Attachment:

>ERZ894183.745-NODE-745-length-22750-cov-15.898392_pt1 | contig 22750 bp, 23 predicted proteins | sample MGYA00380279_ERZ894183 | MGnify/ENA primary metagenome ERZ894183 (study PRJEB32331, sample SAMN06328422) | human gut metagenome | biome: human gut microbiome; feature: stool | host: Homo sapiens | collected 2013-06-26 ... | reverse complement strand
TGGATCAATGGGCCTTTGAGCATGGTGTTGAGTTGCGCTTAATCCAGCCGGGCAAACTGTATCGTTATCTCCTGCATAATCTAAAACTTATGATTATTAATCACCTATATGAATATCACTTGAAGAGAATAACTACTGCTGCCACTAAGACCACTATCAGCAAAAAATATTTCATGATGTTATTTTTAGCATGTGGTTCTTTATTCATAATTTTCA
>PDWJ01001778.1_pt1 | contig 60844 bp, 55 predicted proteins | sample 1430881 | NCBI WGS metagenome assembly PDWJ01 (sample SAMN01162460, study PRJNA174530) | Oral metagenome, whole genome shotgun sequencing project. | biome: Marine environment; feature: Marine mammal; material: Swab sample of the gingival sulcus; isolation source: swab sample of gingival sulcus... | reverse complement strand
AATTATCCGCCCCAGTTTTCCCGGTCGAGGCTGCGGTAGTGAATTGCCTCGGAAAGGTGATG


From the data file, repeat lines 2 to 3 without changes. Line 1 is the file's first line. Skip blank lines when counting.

TGGATCAATGGGCCTTTGAGCATGGTGTTGAGTTGCGCTTAATCCAGCCGGGCAAACTGTATCGTTATCTCCTGCATAATCTAAAACTTATGATTATTAATCACCTATATGAATATCACTTGAAGAGAATAACTACTGCTGCCACTAAGACCACTATCAGCAAAAAATATTTCATGATGTTATTTTTAGCATGTGGTTCTTTATTCATAATTTTCA
>PDWJ01001778.1_pt1 | contig 60844 bp, 55 predicted proteins | sample 1430881 | NCBI WGS metagenome assembly PDWJ01 (sample SAMN01162460, study PRJNA174530) | Oral metagenome, whole genome shotgun sequencing project. | biome: Marine environment; feature: Marine mammal; material: Swab sample of the gingival sulcus; isolation source: swab sample of gingival sulcus... | reverse complement strand